Corporate Blogging on the Decline? Don’t Read Too Much Into It

Corporate Blogging Declines

New research from the University of Massachusetts Dartmouth analyzed social media usage among The Inc. 500 and found blogging is on decline as other tools like Facebook and Twitter gain popularity among fast-growing companies.

Corporate blogging had increased each year, the research found, from 19 percent of Inc. 500 companies in 2007 to more than 50 percent in 2010. But 2011 showed a decline, with just 37 percent of the Inc. 500 blogging.

Why the decline? One possible explanation is that companies shifted to Facebook, Twitter, etc. because they saw better results on those platforms. Another explanation is that those platforms are cheaper and easier. Creating content for a blog takes time and money, and maintaining it is an ongoing investment.

Blogging Is Not Dead…Again

Whatever caused the dip, corporate blogging is not dead, nor should it be. In fact, there are convincing reasons corporate blogging should be a centerpiece of your social media marketing plan:

Social Media needs content. Without a blog, what are you sharing on Facebook and Twitter? Engagement is critical on Facebook — it factors heavily into how visible your updates are to fans — but content is what sparks that conversation. Blog posts are excellent fodder for conversation.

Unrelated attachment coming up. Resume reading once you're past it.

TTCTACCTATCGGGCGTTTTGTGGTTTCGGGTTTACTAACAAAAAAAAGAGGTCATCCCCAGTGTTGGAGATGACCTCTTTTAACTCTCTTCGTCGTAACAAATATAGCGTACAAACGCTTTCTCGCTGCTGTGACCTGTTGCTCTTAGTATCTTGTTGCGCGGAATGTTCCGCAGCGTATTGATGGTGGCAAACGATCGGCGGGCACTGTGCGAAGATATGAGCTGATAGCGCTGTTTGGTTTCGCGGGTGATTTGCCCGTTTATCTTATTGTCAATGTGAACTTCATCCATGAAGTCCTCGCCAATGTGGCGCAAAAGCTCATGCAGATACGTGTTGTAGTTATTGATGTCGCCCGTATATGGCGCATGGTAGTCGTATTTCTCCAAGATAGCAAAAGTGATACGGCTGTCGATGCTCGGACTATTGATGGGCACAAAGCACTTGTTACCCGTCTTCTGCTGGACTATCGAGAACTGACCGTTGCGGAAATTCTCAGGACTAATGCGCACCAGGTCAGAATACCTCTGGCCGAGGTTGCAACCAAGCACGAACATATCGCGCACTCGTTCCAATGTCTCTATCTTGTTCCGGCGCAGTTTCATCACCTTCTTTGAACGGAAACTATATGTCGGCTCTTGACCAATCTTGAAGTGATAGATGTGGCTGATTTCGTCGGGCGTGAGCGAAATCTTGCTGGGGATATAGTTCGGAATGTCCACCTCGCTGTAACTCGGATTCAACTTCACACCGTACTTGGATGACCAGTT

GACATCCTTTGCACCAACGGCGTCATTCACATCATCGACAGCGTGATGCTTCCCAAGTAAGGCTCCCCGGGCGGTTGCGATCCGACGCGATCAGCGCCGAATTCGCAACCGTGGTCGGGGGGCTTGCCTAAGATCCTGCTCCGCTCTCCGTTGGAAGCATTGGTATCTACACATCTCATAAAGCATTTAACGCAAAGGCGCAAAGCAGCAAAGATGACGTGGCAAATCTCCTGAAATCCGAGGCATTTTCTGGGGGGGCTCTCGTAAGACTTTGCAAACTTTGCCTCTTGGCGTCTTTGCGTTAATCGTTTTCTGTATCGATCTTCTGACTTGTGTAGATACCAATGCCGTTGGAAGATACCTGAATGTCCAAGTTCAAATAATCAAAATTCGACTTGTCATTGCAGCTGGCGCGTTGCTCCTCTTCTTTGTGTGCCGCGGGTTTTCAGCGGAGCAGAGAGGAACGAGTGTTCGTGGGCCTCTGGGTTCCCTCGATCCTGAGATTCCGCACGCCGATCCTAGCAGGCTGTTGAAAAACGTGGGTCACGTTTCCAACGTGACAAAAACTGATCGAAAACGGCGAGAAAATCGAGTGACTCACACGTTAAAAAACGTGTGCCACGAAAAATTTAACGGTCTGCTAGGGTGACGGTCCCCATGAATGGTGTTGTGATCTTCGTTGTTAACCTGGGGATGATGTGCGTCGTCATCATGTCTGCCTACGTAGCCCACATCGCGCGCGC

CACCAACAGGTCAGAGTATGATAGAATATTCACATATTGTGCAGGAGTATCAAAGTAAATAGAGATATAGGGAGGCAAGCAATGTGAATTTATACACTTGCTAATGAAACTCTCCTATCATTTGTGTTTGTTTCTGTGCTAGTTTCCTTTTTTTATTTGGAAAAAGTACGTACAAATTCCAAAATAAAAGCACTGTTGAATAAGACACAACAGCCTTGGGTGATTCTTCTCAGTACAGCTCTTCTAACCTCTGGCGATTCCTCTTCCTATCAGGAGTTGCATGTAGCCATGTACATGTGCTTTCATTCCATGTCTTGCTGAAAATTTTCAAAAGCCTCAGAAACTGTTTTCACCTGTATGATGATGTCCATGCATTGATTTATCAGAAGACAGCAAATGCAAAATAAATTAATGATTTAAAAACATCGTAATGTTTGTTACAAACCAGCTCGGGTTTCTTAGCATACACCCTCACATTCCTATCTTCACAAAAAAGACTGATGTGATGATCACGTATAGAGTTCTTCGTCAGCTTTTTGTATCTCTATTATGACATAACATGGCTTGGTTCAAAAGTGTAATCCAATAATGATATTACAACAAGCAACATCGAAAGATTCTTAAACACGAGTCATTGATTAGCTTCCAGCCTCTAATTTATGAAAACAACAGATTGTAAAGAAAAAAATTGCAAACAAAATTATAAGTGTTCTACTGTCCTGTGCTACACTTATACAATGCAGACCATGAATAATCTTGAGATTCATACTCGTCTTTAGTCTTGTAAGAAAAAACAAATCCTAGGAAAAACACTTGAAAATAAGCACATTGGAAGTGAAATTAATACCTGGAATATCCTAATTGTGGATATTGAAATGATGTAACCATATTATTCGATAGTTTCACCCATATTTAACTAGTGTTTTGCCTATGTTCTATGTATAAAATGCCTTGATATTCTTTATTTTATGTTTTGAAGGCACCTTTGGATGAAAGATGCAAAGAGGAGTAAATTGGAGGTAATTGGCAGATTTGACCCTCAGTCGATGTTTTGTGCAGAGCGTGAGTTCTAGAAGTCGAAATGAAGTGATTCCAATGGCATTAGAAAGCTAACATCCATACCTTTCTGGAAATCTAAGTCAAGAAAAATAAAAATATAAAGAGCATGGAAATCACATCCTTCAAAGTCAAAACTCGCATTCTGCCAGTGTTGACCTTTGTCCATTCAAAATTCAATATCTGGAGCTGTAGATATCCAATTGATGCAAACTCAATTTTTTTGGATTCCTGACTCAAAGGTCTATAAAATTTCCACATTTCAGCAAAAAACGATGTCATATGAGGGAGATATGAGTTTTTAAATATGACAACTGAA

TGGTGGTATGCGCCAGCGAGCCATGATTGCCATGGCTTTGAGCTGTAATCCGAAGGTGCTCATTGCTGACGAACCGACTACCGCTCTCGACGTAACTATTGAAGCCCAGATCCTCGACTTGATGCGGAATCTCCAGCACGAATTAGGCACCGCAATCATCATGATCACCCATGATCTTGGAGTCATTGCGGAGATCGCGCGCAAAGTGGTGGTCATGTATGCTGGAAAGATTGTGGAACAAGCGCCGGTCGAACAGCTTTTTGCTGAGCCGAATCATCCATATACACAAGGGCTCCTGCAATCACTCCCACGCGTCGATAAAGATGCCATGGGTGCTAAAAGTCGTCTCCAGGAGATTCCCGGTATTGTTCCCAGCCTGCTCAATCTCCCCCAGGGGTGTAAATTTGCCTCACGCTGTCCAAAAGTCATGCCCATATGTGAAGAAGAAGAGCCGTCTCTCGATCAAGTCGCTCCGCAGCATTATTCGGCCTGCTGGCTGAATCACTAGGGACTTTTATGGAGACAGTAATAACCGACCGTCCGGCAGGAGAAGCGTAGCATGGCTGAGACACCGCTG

Search engines love blogs. The sheer volume of content you create on a blog gives search engines more material to show to searchers. The frequency of updates also signals search engines to visit your site more frequently. And unlike Facebook posts, Google is indexing your blog posts. Once a Facebook update has vanished in the stream, it’s as good as gone.

Your customers need a destination. You’ve got a vibrant Facebook community. Your fans respond enthusiastically to your updates. They’re primed to buy. Where do you send them? A competitor’s website? Let’s hope not. A blog gives you a branded destination and brings them one step closer to a sale.

the Decline in Corporate Blogs is an opportunity

Think of a blog as real estate. Your competitors all own land, too, but some of them just abandoned their land to rent a condo in Boca (aka, Facebook…obviously). If you continue to develop your land, you’ll be primed for growth, while your competitors will be beholden to their landlords.

Does your company have a blog? Has it ever abandoned a blog? How do you measure your blog’s contribution to your business?